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After All That, Cows

by Liz Chavez
Lewiston Tribune, October 3, 2004

Over Labor Day I had two experiences, one magical and mystical the other unbelievable and sad.

Newsome Creek, near Elk City, on the south Fork of the Clearwater River is a spawning stream for chinook salmon. The Nez Perce tribal fisheries salmon program has a station there with both a weir and screw trap which tracks the huge chinook coming back to spawn and the young fish going out to grow and hopefully return to their birth stream. When spawning begins, scuba divers go along the creek and mark the redds (bed or nest) with red ribbons.

This day, as I was driving the road along the creek, I saw a flash of light on the stream. I stopped and saw something so beautiful and rare, a male and female salmon were spawning. The female had dug a redd with her tail in the small pebbled area of the stream, the male stayed by her side, waiting. Her tail was already white, meaning her life was leaving her, but she struggled to make the redd. ... I know what happens next and they are so magnificent I can't stand that they have to die, even though I know it is a part of the circle of life.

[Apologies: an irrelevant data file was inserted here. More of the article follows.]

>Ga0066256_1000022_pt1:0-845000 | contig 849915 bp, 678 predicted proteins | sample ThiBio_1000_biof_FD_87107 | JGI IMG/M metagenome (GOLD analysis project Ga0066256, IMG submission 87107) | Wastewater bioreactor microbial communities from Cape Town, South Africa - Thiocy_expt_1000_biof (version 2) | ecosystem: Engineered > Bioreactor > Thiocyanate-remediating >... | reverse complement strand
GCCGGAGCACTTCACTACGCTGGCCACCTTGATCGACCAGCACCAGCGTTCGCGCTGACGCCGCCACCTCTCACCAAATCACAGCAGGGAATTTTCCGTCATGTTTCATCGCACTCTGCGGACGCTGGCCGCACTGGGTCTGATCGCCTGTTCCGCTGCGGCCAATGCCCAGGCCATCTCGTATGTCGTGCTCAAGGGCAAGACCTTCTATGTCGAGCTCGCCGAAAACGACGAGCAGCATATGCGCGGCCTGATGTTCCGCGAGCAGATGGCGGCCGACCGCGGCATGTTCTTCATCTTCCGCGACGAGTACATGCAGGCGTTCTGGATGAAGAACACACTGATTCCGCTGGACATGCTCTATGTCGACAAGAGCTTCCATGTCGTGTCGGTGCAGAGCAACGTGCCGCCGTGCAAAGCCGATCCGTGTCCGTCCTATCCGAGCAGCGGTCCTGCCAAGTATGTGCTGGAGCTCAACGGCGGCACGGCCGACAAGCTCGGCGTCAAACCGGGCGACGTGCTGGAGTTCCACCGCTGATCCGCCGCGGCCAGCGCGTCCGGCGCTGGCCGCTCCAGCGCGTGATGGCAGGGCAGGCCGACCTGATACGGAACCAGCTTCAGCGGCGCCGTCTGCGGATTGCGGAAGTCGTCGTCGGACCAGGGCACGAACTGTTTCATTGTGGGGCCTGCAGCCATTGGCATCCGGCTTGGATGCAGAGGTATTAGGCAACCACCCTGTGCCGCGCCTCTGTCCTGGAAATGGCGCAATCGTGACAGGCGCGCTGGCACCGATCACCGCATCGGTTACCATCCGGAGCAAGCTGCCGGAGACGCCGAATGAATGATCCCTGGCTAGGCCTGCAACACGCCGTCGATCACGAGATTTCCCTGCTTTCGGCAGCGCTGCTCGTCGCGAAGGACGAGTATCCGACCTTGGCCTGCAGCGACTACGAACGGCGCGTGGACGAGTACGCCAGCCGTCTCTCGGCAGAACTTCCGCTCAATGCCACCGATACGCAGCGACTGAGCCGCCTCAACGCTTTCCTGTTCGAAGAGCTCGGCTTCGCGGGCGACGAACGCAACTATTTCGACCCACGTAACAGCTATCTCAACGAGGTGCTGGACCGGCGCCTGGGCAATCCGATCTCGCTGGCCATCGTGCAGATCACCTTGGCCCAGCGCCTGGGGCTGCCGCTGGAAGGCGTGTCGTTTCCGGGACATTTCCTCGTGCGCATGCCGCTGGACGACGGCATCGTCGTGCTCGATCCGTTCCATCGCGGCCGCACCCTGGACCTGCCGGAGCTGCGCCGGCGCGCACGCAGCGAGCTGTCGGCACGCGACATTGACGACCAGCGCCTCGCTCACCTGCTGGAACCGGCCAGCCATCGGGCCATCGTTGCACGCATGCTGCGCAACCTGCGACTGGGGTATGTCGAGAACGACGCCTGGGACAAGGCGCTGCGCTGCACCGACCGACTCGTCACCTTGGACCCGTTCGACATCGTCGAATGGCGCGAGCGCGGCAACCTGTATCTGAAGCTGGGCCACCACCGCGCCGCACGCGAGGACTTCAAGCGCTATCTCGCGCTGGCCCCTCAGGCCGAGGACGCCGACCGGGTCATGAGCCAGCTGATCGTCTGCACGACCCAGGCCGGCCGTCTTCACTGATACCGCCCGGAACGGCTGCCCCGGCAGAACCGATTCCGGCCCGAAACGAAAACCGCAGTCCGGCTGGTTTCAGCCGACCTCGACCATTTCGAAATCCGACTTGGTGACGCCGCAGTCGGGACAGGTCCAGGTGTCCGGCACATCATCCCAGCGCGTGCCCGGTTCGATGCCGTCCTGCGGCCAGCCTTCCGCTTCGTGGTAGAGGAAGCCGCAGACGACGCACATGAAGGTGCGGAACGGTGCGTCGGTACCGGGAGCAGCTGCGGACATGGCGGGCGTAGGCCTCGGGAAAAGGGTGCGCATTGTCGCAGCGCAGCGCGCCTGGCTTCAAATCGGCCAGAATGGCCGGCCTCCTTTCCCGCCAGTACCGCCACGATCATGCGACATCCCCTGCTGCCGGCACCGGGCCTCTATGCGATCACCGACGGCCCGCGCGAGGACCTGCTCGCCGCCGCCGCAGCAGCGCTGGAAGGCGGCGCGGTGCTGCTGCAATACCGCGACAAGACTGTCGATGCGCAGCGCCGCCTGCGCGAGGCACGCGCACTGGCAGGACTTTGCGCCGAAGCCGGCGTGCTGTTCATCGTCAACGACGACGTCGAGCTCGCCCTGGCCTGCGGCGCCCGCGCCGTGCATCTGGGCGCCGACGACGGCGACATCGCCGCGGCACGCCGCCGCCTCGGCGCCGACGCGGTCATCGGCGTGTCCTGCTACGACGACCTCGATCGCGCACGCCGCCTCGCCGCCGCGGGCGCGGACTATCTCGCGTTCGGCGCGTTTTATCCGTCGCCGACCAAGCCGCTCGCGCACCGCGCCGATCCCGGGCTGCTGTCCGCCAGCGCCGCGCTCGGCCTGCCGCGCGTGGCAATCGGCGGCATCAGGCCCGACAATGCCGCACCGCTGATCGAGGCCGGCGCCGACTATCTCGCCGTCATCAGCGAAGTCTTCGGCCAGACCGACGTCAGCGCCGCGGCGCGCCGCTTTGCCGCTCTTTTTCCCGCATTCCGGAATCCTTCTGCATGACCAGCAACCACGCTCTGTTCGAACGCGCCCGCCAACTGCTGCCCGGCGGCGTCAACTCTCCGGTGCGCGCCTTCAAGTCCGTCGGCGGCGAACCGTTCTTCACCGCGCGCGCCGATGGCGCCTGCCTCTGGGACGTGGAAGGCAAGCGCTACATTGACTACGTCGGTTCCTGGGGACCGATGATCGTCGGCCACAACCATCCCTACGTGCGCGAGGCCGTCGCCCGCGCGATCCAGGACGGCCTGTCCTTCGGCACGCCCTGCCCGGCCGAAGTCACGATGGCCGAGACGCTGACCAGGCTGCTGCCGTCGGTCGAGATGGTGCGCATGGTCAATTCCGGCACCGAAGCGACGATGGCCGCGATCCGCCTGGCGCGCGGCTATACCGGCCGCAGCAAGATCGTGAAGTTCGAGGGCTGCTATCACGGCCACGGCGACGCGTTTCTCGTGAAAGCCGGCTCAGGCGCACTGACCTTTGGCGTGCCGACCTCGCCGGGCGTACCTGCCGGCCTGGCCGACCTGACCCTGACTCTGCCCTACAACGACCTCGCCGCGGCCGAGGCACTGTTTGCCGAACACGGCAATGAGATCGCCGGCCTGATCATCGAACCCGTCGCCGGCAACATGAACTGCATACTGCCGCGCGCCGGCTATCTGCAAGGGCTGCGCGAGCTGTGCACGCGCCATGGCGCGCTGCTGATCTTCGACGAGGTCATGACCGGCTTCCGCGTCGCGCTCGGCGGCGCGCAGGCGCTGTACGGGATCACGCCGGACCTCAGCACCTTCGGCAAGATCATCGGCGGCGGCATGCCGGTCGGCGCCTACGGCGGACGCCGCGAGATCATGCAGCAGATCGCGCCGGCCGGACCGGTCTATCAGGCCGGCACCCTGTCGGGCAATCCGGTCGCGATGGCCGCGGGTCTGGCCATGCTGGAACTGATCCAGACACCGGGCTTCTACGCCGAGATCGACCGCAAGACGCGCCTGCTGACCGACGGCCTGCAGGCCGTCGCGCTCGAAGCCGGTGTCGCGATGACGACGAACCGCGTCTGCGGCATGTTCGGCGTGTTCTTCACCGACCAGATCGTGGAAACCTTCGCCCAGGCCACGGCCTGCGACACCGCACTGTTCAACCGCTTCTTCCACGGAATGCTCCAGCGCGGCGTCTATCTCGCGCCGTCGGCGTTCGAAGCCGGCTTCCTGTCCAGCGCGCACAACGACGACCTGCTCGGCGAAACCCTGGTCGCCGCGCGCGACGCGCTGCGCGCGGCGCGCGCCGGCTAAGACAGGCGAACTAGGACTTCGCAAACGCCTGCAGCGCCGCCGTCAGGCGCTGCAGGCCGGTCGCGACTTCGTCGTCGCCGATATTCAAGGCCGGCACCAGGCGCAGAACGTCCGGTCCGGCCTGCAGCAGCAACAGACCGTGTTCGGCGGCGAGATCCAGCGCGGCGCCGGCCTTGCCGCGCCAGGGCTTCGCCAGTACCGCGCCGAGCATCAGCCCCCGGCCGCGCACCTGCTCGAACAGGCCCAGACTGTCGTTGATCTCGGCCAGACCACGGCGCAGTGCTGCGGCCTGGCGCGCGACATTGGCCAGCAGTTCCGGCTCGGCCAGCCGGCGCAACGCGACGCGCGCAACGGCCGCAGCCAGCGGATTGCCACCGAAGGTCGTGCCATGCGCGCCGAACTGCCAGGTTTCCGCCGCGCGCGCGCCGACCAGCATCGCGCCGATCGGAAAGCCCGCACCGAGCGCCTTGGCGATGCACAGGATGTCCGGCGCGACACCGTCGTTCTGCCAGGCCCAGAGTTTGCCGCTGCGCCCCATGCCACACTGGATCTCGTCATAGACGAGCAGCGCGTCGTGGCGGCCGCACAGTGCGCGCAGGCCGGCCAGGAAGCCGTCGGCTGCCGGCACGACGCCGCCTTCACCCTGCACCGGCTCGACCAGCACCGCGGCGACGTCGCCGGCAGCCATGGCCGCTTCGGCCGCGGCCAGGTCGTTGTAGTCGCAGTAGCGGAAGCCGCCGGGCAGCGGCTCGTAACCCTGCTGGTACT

Driving farther downstream I came to an area where red ribbons can be seen fluttering in the breeze and there in the streambed were cows. The cows didn't know about the redds, but some human surely does. And if they know, why would they deliberately pasture the cows so they could wander into the creek?

Liz Chavez, Lewiston
After All That, Cows
Lewiston Tribune, October 3, 2004

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